Wednesday, 12 May 2021


It was my birthday recently, so Catherine and I went away for a couple of days. As ever I took a pile of games with me, but in fact we ended up only playing one of them. This was our first go at the 'Marrying Mr Darcy' expansion, 'Emma'.

'Emma' uses the character cards from the original game, as well as the base rules, but has its own set of heroines, suitors and event cards geared, obviously, to the book of the same name. As befits  the different storyline and angle of the book, there are some new types of event cards in the game - matchmaker cards allow players to control the eligibility of suitors, blunders disadvantage heroines, revelations may offset blunders (or provide other advantages) and you can improve yourself, or others, by means of a good gossip. There's more scope for helping and hindering other players than in Marrying Mr Darcy. It's designed for up to six players (the original game is for eight)

The two-player version doesn't use the full event deck and, obviously, limited inter-player interactions as well. We played a couple of games late in the evening, which is why Catherine is in her cosy pyjamas.

In the first game I had the sensible Anne Taylor, who can avoid blunders, whilst Catherine had the dim but well-meaning Harriet Smith. I managed to build up enough character to have a pick of suitors, whilst Catherine never really got to grips with Harriet. I married well, and Harriet ended up as an old maid, to give me a win.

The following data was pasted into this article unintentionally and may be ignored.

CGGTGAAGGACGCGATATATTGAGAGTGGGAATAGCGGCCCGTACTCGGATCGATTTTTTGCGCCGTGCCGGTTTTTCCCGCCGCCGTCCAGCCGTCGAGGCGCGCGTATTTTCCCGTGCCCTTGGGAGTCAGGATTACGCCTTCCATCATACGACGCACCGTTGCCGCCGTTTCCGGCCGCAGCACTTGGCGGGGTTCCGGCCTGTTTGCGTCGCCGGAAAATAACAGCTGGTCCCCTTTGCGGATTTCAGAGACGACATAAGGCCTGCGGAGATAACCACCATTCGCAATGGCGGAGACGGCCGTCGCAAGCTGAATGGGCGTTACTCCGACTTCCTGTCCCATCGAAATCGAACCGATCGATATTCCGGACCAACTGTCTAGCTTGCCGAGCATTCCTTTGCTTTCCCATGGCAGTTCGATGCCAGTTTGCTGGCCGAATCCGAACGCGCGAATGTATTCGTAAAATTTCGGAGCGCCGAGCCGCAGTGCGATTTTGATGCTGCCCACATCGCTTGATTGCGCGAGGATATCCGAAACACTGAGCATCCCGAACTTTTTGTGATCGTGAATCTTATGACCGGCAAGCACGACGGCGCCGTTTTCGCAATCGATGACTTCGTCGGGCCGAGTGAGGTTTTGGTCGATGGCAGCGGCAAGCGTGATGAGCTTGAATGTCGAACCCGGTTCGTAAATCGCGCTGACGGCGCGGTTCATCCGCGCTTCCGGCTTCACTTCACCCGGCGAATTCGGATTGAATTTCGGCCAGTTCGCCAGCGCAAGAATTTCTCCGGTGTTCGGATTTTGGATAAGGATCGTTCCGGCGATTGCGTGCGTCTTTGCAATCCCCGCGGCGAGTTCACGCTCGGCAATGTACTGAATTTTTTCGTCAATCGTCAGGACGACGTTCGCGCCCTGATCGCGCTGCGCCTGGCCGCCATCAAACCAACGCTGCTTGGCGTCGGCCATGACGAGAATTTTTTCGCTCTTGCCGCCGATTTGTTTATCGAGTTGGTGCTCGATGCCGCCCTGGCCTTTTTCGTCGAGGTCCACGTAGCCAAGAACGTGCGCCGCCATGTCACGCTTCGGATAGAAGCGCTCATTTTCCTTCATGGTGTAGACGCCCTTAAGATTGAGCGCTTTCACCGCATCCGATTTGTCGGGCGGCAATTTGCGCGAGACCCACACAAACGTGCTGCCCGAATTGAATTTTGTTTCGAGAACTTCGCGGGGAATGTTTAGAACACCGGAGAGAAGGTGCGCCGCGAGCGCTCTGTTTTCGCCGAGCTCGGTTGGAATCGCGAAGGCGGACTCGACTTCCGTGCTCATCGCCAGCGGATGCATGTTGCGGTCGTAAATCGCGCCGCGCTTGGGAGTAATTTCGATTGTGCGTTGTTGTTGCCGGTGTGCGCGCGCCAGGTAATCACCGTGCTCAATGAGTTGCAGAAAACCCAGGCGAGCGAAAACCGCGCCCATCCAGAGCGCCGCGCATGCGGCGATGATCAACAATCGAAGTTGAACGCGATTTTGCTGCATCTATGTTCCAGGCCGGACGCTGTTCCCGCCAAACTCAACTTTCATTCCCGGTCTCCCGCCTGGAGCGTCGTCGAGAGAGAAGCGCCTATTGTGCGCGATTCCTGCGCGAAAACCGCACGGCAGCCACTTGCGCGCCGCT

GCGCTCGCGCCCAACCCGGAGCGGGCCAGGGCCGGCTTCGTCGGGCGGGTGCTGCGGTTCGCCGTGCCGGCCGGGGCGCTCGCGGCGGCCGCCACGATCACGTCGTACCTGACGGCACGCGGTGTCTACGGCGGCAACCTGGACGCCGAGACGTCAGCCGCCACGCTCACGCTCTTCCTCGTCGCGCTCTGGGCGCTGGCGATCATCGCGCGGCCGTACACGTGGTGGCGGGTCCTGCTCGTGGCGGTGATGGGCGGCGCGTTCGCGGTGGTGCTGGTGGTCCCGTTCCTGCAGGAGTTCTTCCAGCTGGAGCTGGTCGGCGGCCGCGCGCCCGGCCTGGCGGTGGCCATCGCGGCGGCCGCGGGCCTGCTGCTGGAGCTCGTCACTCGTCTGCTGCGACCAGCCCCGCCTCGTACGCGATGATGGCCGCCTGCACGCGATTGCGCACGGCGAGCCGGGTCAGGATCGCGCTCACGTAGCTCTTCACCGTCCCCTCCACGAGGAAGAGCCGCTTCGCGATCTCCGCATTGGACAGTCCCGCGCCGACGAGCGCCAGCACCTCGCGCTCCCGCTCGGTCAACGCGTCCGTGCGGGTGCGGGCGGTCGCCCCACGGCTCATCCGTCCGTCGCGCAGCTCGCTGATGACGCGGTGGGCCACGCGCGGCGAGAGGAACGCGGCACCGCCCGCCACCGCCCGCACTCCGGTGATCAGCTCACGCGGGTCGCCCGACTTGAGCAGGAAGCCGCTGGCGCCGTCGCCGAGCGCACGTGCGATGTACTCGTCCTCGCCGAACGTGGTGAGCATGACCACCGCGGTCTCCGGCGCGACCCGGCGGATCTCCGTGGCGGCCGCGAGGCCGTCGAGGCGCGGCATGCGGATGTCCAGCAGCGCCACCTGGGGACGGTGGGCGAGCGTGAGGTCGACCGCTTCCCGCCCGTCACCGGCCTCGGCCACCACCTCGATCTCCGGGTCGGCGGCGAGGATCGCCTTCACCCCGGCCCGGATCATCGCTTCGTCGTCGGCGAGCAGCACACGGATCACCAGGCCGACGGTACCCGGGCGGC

In the second game Catherine had meddlesome snob Augusta Hawkins, who can 'improve' other characters by swapping her character cards for theirs. I had the poor Miss Bates, who can pick up discarded character cards as charity, and also gets a bonus for ending the game as an old maid, making it a viable strategy. Anyway, Miss Bates just blundered into one social faux pas after another, and was never going to marry at all, let alone well. Augusta played a sensible game, and made a good match, to give Catherine a win.

I'm looking forward to trying the game with more players so we can see how the interaction elements work. 

Emma Woodhouse and Jane Fairfax - the two heroines we didn't get to use.


  1. Different! Having the social skills of a hermit wombat, I'd probably a complete klutz at that game - or else a dab hand!

    1. Strangely you don't need any actual social skills to play. It's actually very luck-based with player choices very limited. This is a deliberate design decision as it reflects just how much control women of the time really had over their destiny. The fun of the game is the few interactions you do get and how the cards drive a fun social story set around the relevant novel.


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